Update, 5:00 p.m.: The GnR MySpace page now has full-length versions of 6 songs available. Earlier today, five of them were only 90 seconds long. The change, alas, makes at least part of my post irrelevant. Still, Imeem has songs available that the GnR MySpace page does not.
I never even considered buying this album. I never loved the band, and I've managed to ignore the hype completely until now. Then Chuck Klosterman's review made me curious. I like Klosterman's books. We're about the same age. His musical tastes in high school would have been mine, if I hadn't been so stubborn about listening only to "real" metal and classic rock. (No synths! Motley Crue sucks!)
So I headed over to the Chinese Democracy MySpace page, which lets you stream one full-length song, "Better," and 90-second samples of a few other songs.
The trouble is, 90 seconds isn't enough. Each time, you'll think, "oh, this song, I know exactly how this is going to go." But you don't. As Klosterman put it, Axl seemed to believe that every song needed to showcase every single thing that GnR is capable of doing. And that's changed a lot since the Slash/Duff days. There's late '90s Top Forty-style pop. (I swear I heard a Justin Timberlake influence.) Dance beats. A vampire accent. (Why? Who knows.) Tweaky stereo production touches all over the place. Guitar solos that don't just sound like Jimmy Page watered down to the 10th degree, but are abstract and angular and downright weird. And of course plenty of hard rock riffs (a dead art) and funny lyrics.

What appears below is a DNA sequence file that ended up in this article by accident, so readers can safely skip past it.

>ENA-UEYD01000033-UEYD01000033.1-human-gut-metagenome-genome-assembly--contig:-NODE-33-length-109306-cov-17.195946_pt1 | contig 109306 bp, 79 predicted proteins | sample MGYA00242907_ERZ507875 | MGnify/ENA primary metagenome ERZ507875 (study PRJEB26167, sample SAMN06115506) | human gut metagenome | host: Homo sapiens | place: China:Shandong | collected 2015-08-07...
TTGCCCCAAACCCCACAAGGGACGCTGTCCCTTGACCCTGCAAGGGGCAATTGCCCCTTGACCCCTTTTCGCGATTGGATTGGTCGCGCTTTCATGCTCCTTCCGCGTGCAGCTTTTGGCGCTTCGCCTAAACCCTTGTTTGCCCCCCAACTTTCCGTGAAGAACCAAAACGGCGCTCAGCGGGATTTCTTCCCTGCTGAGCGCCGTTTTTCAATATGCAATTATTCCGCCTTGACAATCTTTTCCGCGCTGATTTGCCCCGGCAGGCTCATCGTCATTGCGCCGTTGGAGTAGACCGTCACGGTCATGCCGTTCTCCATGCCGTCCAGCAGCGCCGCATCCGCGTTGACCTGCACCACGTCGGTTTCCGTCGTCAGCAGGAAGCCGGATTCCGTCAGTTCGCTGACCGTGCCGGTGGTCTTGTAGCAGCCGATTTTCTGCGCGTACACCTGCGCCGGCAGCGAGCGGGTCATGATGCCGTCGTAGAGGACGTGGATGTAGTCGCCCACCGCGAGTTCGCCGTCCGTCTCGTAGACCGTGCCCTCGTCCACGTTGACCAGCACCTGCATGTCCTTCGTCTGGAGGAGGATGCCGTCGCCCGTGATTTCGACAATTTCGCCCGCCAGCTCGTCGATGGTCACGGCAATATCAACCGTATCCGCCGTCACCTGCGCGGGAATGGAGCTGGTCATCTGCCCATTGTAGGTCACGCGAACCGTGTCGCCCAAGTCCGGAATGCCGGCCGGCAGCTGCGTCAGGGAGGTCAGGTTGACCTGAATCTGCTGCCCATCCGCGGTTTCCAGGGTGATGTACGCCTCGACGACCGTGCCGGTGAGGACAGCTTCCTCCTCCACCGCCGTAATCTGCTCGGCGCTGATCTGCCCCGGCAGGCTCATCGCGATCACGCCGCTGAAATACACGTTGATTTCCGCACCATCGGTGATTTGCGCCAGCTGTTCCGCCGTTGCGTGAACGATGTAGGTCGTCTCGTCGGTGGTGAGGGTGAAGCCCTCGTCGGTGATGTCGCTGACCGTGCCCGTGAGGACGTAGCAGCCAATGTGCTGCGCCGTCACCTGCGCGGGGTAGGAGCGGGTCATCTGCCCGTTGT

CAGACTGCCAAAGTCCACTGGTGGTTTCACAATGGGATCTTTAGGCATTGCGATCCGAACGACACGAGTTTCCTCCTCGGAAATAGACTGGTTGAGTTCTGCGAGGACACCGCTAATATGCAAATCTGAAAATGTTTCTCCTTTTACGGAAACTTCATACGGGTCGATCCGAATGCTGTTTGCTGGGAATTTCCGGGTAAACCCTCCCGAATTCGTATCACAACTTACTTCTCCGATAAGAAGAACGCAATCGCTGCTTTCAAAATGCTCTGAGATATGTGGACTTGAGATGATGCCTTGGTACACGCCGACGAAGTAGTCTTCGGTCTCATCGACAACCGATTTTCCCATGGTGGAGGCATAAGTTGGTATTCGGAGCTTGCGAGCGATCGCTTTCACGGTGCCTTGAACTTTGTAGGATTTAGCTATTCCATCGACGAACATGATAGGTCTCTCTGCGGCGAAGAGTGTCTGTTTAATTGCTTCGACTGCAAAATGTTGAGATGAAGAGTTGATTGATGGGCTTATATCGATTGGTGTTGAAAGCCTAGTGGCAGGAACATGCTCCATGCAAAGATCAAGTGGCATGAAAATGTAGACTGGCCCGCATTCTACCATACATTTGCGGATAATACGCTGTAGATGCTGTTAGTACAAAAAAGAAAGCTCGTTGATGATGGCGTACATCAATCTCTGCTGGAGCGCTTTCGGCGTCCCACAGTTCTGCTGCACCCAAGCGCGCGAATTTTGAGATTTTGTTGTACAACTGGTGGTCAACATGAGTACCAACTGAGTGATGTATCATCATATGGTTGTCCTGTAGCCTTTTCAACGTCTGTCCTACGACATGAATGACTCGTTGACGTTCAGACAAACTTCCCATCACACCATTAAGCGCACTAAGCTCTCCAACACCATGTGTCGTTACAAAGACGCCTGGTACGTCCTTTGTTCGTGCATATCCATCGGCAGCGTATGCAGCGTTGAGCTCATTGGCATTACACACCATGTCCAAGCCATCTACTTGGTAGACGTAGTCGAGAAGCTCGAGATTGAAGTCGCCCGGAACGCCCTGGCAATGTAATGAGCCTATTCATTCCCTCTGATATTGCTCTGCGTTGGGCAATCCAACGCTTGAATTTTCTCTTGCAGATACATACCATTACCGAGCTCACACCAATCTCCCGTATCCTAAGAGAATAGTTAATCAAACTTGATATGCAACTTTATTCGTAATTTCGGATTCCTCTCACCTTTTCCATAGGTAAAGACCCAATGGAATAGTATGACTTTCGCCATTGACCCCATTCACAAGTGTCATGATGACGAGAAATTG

So forget MySpace, and head over to Imeem. Run a search on Chinese Democracy and listen to full-length versions--quick, before they disappear. There are some fakes and live versions and songs that didn't make the album, so you can use this Best Buy page as a guide to see what tracks are really on the record.
If, like me, you've got a soft spot for highly overproduced complicated "maximal" rock music--think Radiohead, Pink Floyd, Queen, ELO, Queensryche--as opposed to the minimal punk rock-inspired stuff that the typical rock critic loves--you'll keep listening. If you don't like his voice--I don't, except when he sings in a weird character voice--wait for the instrumental parts. Or marvel at the production. Or count the simultaneous guitar lines and wonder which ones were played by Buckethead as opposed to the four other guitarists who played on the record. Ponder exactly which parts of "Riad 'n' The Bedouins" were written by ex-Replacements bassist Tommy Stinson. Marvel at how Axl pokes fun at his record company (ies?) with lines like "all I've got is precious time." Scoff, if you must, at the sentimental piano lines.
But you know what? The hype is justified. I don't necessarily mean that this is the greatest album of all time. Simply that it's so huge, so sprawling, so bizarre, that a massive multiyear hype storm seems just about right. Chinese Democracy is probably one of the last albums that will ever take rock and roll so seriously, that says "hey, if Hollywood can spend $100 million on the latest idiotic special-effects vehicle, why can't I spend $13 million on a sound recording?" All you struggling never-signed beer-money-budget musicians know exactly what I mean.